The call for additional resources is by no mean related to any “hawkish” stance of the European Parliament. EU interventions are primarily meant to support third-Countries, and a better financing would strongly enhance the establishment phase and the conduct of operations in such missions, hence helping to save a consistent amount of time (often up to one year) on their “start-up” and to consolidate their effectiveness.
Besides advocating for more funds, the report suggests more improvements in terms of policies and procedures.
First, the report addresses to the High Representative Federica Mogherini encouraging her to “take leadership in CSDP and to play a steering role in breaking down silos”. This is a strong call to exploit her double-hatting as Vice-President of the Commission and chief diplomat of the EU in order to ensure more liaisons and synergies among the activities delivered by all institutions. On the ground it could be reflected by an increased coordinating role of the “EU Special Representatives” to identify economies of scale and avoid duplications, the MEPs says.
More should be done also in Brussels by “tying CSDP in with the different programmes managed by the Commission”, such as some specific crisis-response and the development assistance funds steered by Berlaymont.
The rapporteurs also hint to a delegation of power from the Commission to the External Action Service in managing the EU budget, by giving the “Civilian Operations Commander” (the head of EU civilian missions around the globe) the authority to…implement the budget of his missions –awkward as it may sound this is actually managed by the Commission since the EEAS has no power to implement any line of the common budget except for the running costs of EU delegations.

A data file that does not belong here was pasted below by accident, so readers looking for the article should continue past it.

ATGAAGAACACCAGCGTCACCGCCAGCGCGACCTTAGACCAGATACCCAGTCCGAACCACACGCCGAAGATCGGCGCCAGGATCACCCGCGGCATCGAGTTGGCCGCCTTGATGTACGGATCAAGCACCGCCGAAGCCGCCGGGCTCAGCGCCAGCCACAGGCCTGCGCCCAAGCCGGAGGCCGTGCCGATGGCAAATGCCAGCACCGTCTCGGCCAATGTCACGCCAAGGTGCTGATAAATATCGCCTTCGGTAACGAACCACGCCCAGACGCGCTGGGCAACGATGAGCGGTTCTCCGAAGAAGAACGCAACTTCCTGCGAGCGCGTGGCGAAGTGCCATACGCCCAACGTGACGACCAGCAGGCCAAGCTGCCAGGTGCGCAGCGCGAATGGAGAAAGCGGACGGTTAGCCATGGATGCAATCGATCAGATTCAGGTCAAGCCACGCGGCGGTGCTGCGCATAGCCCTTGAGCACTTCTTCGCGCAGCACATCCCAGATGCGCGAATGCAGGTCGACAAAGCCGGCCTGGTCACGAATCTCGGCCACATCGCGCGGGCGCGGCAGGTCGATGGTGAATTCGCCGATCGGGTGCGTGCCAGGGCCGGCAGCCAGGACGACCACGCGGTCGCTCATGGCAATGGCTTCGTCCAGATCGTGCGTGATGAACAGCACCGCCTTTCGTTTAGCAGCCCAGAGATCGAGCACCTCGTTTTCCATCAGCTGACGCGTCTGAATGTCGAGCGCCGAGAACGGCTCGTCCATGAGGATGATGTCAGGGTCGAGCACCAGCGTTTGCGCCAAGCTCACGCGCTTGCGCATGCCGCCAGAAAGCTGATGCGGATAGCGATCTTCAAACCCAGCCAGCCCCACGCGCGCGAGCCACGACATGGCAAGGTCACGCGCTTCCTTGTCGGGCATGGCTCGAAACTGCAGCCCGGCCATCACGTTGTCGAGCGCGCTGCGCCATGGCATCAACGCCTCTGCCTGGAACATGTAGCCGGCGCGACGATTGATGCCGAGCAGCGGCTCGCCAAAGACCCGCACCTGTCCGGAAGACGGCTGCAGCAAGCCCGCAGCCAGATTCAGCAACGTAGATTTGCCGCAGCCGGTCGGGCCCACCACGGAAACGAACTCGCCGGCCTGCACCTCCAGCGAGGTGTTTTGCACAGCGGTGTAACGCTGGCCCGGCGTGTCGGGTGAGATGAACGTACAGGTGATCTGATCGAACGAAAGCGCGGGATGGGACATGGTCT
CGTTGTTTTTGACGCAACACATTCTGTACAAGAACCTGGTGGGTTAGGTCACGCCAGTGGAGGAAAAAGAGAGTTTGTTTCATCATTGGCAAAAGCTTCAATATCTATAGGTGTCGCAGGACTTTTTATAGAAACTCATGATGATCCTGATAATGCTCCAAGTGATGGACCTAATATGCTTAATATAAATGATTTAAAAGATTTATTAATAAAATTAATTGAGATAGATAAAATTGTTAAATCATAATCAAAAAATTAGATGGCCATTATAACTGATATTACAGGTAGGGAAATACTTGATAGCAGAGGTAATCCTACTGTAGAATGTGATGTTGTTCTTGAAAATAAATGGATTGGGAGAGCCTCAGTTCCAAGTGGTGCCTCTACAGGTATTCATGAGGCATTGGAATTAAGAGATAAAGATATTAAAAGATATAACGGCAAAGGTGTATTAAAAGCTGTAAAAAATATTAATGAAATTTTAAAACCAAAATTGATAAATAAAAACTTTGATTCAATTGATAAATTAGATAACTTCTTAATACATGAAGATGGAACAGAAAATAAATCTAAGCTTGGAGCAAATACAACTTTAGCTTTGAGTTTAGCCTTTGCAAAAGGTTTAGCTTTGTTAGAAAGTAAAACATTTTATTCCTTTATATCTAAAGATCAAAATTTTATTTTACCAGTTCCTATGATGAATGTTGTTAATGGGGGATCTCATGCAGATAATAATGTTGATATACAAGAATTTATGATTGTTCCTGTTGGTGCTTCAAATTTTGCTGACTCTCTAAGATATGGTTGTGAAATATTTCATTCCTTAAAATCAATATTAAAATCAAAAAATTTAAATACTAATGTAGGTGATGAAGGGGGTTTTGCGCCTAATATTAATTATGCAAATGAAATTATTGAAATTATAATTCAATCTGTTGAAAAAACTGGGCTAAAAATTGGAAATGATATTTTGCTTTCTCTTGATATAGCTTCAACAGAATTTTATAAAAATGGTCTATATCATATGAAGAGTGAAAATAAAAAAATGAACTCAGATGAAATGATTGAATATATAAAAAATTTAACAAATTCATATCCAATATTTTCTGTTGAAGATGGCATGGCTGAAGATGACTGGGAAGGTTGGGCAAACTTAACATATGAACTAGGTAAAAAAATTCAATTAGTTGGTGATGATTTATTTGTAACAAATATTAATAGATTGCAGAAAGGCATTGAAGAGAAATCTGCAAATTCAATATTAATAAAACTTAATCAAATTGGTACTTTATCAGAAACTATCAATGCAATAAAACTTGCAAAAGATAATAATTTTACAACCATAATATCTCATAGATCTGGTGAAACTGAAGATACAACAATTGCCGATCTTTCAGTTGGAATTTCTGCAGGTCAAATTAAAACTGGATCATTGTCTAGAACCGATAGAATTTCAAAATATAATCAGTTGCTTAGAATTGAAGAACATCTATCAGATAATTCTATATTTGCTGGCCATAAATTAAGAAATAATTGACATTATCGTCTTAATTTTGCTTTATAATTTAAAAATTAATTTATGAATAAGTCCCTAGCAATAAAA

On a more practical dimension, the Parliament suggest to hasten the process of setting up a “Shared Services Centre”, a new body that would centralize some functions (such as IT or procurement) currently managed by each of the 17 missions deployed by the EU. Whenever possible – due to the close-location of civil and military missions – the report also calls for “better military-civilian synergies” by increasing the cooperation on some areas like logistic, transport and, most notably, security – a big share of missions budget because of the need to ensure the highest safety of EU personnel in high-risk environments.
Lastly, among other recommendations to fully-explore the innovations provided by the Treaty of Lisbon, Kukan and Tarand are joining the call to enable Article 44 TEU, the provision that would enable a smaller group of States to launch a mission under the EU flag if others are not ready to commit all the required resources. This possibility was supported publicly by Mogherini since her audition before the Parliament after her appointment as High Representative, however, any innovation in this perspective must pass through the collegiality of Member States themselves.
All in all, the Parliament might proposes a balanced mixture of policy innovations widely supported within the other institutions, but they also go deep in some mechanisms that could indeed improve the effectiveness of the EU as a global actor in peace and security.
With such kind of initiatives, notwithstanding the specific competences of each institution, the Parliament contribution is only the most welcome.